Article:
• Spandrell you exhibit too much Sinology and not enough Roman Empire awareness: Caesar would approve of how Trump is handling his troops. Imagine how his troops will cheer when he tells them to sack & pillage FaceBook, Google, Harvard, Yale, CNBC, and the rest of the Swamp, encouraging them to take no prisoners. Dan Kurt

    • Can you imagine Caesar's legions recording his speeches on smartphones while they should be at attention? Cheer, yes, but the typical modern use of electronic devices in all situations is very unmanly.

  • It's a failure of leadership. When the first phone came out an officer needed to say put your goddamned phone away. Once they didn't it spread like a fucking disease. On the more substantive point, once the Pentagon got on its penchant to enlist as many women and trannies as possible, it's been clear to me they don't think individual soldiers will play any important role in the outcome of future wars. Or they've affirmatively decided to lose future wars. Either proposition is frightening.

    • The Pentagon is a bureaucracy. Its purpose is not to win wars, it is to defend its bureaucratic turf, especially its budget. Who really cares about winning a war -- whatever that even means in COIN operations? Not many people. It would be a boost for morale for a short time in a few circles, but it wouldn't solve many problems. Red-meat Republicans will always favor a larger military, apparently. Trump has been saying we need additional aircraft carriers, we need this, we need that. Possessing 80% of the world's naval power isn't enough, I guess. So the Pentagon's bureaucratic objective is to win over Democrats. Hence trannies and so on. I was once involved with lobbying in DC for an oil-and-gas company. How much time do you think we spent trying to persuade Republicans? Almost zero. We just had to say, "This is what we think would be better for the economy," and they were instantly on board. All our work went towards trying to get Democrats to our position. Maybe if we had just put out a press release talking about how much we love trannies, we could have saved ourselves some time.

  • I think Spandrell is trolling us. In the context of relentless drumming that Mr. Trump doesn't know how to be president and that Trump is tone deaf and that Trump is senile and needs to be replaced under the 25th Amendment, he sure knows how to work a crowd. Presented with a leather "bomber jacket", of course he is going to put it on, but he first asks for permission from the assembled enlisted personnel. Our soldiers are perhaps the last element in our society who are obedient, and of course there would no smartphones up in the air of the Commander-in-Chief in the least bit did not want it that way. Can you imagine the smartphones held overhead with President Obama reviewing the troops? I think we have already seen this with them standing at stone-faced attention. I find it heartening to see this reaction to President Trump, especially since I had no idea how he would be received among the soldierly ranks in light of the shade thrown on him from the Senior Senator from Arizona for not being his roommate during the late 60's. Spandrell is showing us this video for a purpose and making remarks about the smartphones held high is being coy.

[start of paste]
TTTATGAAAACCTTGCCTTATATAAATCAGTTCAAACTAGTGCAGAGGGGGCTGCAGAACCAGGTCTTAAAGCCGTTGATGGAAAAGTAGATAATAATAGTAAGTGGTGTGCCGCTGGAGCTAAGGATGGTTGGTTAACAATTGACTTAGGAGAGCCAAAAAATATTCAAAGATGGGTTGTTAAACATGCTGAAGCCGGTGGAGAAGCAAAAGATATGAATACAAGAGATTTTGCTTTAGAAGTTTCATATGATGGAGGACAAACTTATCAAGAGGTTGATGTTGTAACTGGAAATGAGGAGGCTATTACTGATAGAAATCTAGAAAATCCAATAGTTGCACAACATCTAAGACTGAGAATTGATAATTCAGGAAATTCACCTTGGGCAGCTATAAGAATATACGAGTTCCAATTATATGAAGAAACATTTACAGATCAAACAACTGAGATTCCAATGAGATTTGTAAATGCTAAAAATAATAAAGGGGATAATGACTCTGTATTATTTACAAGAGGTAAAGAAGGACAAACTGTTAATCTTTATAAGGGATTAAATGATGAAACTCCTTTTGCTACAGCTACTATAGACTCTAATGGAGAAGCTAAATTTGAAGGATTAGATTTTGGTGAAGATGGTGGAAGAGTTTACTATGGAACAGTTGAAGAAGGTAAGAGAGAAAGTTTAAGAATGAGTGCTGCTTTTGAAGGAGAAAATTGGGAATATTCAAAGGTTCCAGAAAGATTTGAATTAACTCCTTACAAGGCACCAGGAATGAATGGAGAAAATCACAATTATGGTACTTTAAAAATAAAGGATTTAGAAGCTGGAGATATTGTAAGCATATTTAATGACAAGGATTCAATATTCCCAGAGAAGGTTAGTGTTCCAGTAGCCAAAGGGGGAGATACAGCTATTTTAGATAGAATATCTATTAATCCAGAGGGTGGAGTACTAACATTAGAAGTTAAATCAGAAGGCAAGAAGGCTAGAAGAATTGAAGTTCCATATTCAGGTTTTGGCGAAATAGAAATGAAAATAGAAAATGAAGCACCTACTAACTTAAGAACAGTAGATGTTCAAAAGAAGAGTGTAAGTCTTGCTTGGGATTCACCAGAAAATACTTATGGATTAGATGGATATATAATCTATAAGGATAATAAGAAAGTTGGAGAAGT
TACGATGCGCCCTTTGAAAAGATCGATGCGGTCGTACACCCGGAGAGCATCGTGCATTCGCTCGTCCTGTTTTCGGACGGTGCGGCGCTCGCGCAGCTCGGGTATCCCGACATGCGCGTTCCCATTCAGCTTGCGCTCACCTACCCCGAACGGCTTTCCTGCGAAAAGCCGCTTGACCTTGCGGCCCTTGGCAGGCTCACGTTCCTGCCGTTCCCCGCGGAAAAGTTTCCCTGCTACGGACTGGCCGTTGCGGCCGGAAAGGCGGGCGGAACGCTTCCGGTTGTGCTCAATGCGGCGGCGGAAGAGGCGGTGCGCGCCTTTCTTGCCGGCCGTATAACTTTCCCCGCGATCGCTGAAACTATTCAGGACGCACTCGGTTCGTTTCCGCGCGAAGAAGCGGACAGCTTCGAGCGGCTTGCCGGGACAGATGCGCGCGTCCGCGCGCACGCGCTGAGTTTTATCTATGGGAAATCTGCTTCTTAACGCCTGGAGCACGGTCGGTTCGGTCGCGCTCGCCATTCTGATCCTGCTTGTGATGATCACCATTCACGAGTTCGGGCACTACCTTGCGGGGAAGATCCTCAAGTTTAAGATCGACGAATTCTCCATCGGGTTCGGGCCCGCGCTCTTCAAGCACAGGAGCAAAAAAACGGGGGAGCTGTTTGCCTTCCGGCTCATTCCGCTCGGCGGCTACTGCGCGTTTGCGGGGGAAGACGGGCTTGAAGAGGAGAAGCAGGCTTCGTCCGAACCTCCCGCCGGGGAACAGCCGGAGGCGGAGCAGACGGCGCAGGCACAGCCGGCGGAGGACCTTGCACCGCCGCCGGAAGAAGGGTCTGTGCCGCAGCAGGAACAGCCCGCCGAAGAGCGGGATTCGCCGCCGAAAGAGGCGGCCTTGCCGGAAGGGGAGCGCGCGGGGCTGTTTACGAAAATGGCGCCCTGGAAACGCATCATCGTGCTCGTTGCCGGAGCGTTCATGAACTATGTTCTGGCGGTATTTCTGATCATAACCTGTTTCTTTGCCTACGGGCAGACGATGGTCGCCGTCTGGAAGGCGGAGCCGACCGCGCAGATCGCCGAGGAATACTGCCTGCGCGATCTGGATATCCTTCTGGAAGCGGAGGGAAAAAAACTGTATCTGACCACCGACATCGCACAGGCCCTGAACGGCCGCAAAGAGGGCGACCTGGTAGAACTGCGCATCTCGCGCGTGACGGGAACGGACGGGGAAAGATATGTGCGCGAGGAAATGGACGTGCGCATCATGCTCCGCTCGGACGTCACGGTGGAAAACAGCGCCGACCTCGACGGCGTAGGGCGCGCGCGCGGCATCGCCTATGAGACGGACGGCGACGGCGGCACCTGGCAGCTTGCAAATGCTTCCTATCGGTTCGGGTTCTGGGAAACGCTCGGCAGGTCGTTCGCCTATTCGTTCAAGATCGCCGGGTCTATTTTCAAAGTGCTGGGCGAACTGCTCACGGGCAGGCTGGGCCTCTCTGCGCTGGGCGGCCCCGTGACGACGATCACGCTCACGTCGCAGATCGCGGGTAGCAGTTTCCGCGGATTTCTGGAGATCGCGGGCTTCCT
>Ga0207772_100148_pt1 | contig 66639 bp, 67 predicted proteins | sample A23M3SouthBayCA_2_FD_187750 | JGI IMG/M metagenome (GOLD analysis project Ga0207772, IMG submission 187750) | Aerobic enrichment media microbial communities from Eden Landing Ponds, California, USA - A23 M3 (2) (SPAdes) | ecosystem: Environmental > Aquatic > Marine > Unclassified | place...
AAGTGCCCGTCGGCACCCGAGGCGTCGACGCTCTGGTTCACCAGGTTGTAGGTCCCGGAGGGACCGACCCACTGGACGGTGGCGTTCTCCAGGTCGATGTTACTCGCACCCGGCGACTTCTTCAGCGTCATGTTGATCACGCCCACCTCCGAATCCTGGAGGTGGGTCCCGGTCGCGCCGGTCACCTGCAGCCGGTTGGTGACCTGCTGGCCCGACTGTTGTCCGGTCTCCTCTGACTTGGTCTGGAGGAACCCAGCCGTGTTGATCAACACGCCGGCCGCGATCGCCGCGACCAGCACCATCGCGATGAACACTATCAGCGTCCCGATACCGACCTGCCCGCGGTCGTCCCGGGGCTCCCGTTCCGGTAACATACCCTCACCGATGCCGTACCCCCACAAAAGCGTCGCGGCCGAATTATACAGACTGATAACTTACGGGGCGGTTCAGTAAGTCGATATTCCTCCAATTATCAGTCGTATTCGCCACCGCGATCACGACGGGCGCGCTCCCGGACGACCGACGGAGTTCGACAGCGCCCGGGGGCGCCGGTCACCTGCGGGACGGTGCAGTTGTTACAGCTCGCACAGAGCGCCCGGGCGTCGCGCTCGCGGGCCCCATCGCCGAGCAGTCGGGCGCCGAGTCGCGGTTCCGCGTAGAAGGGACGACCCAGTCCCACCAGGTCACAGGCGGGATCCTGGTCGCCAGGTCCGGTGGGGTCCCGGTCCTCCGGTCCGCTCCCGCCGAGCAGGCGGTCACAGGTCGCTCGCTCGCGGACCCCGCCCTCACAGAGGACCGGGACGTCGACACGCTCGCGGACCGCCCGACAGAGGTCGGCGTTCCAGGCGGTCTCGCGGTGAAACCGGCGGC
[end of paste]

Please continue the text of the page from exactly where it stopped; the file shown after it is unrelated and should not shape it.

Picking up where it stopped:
• No I'm not. Adult men grabbing their phones to record stuff in a crowd like teenagers are disgraceful. That's the beginning and the end of this post. I'm cool with Trump and I'm very happy the troops like him. But he should've told them to put down the phones and listen. With a joke or something: "Hey my guys are recording this anyway, I'll send you a DVD. Do they still make DVDs in Japan? I guess not".

      • "like teenagers" Most of them ARE teenagers. 17, 18, 19. You want them to behave like men, start telling them teenagers are men.

      • There was an old joke (I’m sure I got it from one of Joseph Wambaugh’s) from pre-internet days when Japanese tourists were famous for being strewn with cameras and snapping everything in sight. A policeman is describing how a bus full of Japanese tourists was held up and robbed: ‘We’ve got no descriptions of the perps but we’ve a thousand photographs.’ We could update that joke to a bus full of… just about any Westerners, but esp. teens: ‘We’ve got no descriptions of the perps but we’ve a thousand photos and videos and we’re just waiting for them all to be uploaded to their Facebook, Twitter and YouTube.’

    • @Inquiring Mind, I totally agree, this post totally misses--but I don't think it's trolling so much as that Spandrell has had an 'archaic moment', which is understandable because the ubiquity of smartphones is like 'The Day of the Locusts'. Much as I hate to admit it, Brehon is also right, but only about that part--because in this, a 'soldier subject', he is going to know, whereas when he talks about 'elites', he's not. Point is--in the 'Chair Force', of course they're going to have phones just like almost everybody else. You think a single one of them thinks he can afford to NOT have one like me? I don't know, though, my father was in the Air Force in the Pacific War, and he could be accused of nothing frivolous. It's not that Trump should have told them not to use the phones, it's that Trump is totally frivolous about everything. He loved the red carpets in China even more, made him feel like he might at least get a Golden Globe.

  • Everybody is addicted to phones now, officers and enlisted, politicians, blog writers... you name it.

  • If you happened to be writing an article, or thinking of writing an article, on Xi Jinping's Oct. 18 speech, such an article would interest me. I mean the big speech Xi gave to his party congress. Xinhua's fluent English translation of the speech looked pretty straightforward to me—it didn't read like translational taqiyya, like a tricky mistranslation prepared for the purpose of misleading foreigners—but of course I cannot read Chinese and thus would not know. U.S. media have hardly covered the speech. The lack of interest strikes me as odd.

  • To be fair, these might not be soldiers. If they're from the Air Force, they'd be airmen, not soldiers, who are in the Army. The Air Force is looked down upon by the Army, Navy, and Marines as not being part of the real military. It's considered more like a corporation with lots of comfortable desk jobs and the most benefits and amenities in the military. That's why they call it the "Chair Force", because it's mostly guys sitting in chairs all day.

  • Apropos of nothing, I was in the Army late Vietnam era. The lower em were mostly as goofy if not worse. I volunteer among the great washed at a classical music venue. The people are informed that taking pictures in the hall is not allowed. Up at the back, the cameras come out almost immediately. These are not youngsters, but probably affluent members of the professional class.